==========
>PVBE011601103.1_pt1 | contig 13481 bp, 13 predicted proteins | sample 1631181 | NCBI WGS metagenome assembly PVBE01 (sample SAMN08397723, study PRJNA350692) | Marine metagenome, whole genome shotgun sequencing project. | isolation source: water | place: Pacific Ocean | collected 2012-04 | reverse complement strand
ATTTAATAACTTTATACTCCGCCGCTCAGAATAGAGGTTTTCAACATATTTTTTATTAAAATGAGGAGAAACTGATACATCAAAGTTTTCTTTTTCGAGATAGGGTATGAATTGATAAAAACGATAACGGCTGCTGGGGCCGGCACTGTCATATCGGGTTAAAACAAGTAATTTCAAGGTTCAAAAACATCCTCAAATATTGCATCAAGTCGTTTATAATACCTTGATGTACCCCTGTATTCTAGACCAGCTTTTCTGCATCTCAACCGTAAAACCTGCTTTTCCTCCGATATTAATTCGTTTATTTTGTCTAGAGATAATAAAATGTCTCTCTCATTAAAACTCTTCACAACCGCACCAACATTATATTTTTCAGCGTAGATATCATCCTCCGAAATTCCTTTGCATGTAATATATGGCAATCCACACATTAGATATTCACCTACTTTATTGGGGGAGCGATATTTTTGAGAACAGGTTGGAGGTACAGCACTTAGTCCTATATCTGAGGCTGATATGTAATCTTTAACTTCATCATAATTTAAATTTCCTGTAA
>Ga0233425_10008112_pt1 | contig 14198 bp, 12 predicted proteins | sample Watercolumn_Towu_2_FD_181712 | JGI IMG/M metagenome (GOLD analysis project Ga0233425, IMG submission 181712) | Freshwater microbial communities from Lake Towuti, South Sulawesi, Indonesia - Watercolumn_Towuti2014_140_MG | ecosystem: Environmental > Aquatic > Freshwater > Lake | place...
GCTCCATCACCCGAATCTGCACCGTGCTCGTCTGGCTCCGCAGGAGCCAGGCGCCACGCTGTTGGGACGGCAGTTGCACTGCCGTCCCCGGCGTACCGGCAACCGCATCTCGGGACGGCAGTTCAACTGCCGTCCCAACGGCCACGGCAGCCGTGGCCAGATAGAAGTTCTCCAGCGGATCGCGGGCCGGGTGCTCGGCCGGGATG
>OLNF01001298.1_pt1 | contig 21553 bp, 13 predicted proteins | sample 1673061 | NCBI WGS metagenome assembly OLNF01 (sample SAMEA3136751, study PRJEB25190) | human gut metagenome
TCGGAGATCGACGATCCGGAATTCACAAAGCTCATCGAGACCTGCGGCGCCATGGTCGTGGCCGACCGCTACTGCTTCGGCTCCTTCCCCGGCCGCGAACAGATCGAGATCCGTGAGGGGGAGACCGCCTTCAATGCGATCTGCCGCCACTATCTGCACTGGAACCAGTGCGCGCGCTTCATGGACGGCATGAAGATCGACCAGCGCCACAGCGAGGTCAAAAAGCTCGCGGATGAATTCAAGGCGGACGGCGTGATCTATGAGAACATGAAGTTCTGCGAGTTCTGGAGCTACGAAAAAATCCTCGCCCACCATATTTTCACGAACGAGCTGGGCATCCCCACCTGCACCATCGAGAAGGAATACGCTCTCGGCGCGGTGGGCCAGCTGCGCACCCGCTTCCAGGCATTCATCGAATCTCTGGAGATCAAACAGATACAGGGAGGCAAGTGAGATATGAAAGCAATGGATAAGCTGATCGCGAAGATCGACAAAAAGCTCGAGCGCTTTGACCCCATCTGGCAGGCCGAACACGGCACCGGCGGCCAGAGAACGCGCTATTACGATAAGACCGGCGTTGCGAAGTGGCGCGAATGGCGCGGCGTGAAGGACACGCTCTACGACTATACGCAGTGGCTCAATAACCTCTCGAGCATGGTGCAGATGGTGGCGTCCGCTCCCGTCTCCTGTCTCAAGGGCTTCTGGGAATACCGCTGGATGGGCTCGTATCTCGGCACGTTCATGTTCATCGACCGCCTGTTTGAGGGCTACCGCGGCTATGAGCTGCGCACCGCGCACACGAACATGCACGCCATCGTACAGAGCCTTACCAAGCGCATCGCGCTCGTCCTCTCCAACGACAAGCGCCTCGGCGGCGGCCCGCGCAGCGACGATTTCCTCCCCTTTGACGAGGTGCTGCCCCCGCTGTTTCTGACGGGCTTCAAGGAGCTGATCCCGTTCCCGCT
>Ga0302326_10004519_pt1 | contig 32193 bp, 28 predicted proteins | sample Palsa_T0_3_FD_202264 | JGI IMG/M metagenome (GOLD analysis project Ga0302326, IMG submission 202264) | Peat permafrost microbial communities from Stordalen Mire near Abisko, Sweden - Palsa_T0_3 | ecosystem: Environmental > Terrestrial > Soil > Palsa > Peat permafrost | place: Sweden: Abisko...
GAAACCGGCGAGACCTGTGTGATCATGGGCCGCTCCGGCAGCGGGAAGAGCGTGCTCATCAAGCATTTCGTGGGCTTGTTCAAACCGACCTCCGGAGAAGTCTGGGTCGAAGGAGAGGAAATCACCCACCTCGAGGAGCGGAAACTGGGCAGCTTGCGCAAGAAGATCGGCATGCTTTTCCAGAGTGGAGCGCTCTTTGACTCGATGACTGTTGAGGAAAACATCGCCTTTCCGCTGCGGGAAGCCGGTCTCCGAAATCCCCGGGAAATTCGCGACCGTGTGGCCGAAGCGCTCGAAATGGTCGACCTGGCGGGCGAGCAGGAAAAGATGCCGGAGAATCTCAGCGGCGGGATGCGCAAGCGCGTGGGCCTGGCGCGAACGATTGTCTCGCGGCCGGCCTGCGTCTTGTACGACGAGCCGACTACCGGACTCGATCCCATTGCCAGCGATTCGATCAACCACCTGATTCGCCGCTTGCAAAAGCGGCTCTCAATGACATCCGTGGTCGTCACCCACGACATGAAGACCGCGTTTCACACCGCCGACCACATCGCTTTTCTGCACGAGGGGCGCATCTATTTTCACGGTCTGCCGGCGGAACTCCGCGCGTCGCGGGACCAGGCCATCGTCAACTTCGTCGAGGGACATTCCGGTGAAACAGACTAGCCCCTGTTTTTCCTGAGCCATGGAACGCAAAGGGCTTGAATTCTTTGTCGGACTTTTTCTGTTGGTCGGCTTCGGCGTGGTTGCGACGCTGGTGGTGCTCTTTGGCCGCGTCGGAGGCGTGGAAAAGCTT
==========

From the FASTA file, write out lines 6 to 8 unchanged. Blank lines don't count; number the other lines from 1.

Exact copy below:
TCGGAGATCGACGATCCGGAATTCACAAAGCTCATCGAGACCTGCGGCGCCATGGTCGTGGCCGACCGCTACTGCTTCGGCTCCTTCCCCGGCCGCGAACAGATCGAGATCCGTGAGGGGGAGACCGCCTTCAATGCGATCTGCCGCCACTATCTGCACTGGAACCAGTGCGCGCGCTTCATGGACGGCATGAAGATCGACCAGCGCCACAGCGAGGTCAAAAAGCTCGCGGATGAATTCAAGGCGGACGGCGTGATCTATGAGAACATGAAGTTCTGCGAGTTCTGGAGCTACGAAAAAATCCTCGCCCACCATATTTTCACGAACGAGCTGGGCATCCCCACCTGCACCATCGAGAAGGAATACGCTCTCGGCGCGGTGGGCCAGCTGCGCACCCGCTTCCAGGCATTCATCGAATCTCTGGAGATCAAACAGATACAGGGAGGCAAGTGAGATATGAAAGCAATGGATAAGCTGATCGCGAAGATCGACAAAAAGCTCGAGCGCTTTGACCCCATCTGGCAGGCCGAACACGGCACCGGCGGCCAGAGAACGCGCTATTACGATAAGACCGGCGTTGCGAAGTGGCGCGAATGGCGCGGCGTGAAGGACACGCTCTACGACTATACGCAGTGGCTCAATAACCTCTCGAGCATGGTGCAGATGGTGGCGTCCGCTCCCGTCTCCTGTCTCAAGGGCTTCTGGGAATACCGCTGGATGGGCTCGTATCTCGGCACGTTCATGTTCATCGACCGCCTGTTTGAGGGCTACCGCGGCTATGAGCTGCGCACCGCGCACACGAACATGCACGCCATCGTACAGAGCCTTACCAAGCGCATCGCGCTCGTCCTCTCCAACGACAAGCGCCTCGGCGGCGGCCCGCGCAGCGACGATTTCCTCCCCTTTGACGAGGTGCTGCCCCCGCTGTTTCTGACGGGCTTCAAGGAGCTGATCCCGTTCCCGCT
>Ga0302326_10004519_pt1 | contig 32193 bp, 28 predicted proteins | sample Palsa_T0_3_FD_202264 | JGI IMG/M metagenome (GOLD analysis project Ga0302326, IMG submission 202264) | Peat permafrost microbial communities from Stordalen Mire near Abisko, Sweden - Palsa_T0_3 | ecosystem: Environmental > Terrestrial > Soil > Palsa > Peat permafrost | place: Sweden: Abisko...
GAAACCGGCGAGACCTGTGTGATCATGGGCCGCTCCGGCAGCGGGAAGAGCGTGCTCATCAAGCATTTCGTGGGCTTGTTCAAACCGACCTCCGGAGAAGTCTGGGTCGAAGGAGAGGAAATCACCCACCTCGAGGAGCGGAAACTGGGCAGCTTGCGCAAGAAGATCGGCATGCTTTTCCAGAGTGGAGCGCTCTTTGACTCGATGACTGTTGAGGAAAACATCGCCTTTCCGCTGCGGGAAGCCGGTCTCCGAAATCCCCGGGAAATTCGCGACCGTGTGGCCGAAGCGCTCGAAATGGTCGACCTGGCGGGCGAGCAGGAAAAGATGCCGGAGAATCTCAGCGGCGGGATGCGCAAGCGCGTGGGCCTGGCGCGAACGATTGTCTCGCGGCCGGCCTGCGTCTTGTACGACGAGCCGACTACCGGACTCGATCCCATTGCCAGCGATTCGATCAACCACCTGATTCGCCGCTTGCAAAAGCGGCTCTCAATGACATCCGTGGTCGTCACCCACGACATGAAGACCGCGTTTCACACCGCCGACCACATCGCTTTTCTGCACGAGGGGCGCATCTATTTTCACGGTCTGCCGGCGGAACTCCGCGCGTCGCGGGACCAGGCCATCGTCAACTTCGTCGAGGGACATTCCGGTGAAACAGACTAGCCCCTGTTTTTCCTGAGCCATGGAACGCAAAGGGCTTGAATTCTTTGTCGGACTTTTTCTGTTGGTCGGCTTCGGCGTGGTTGCGACGCTGGTGGTGCTCTTTGGCCGCGTCGGAGGCGTGGAAAAGCTT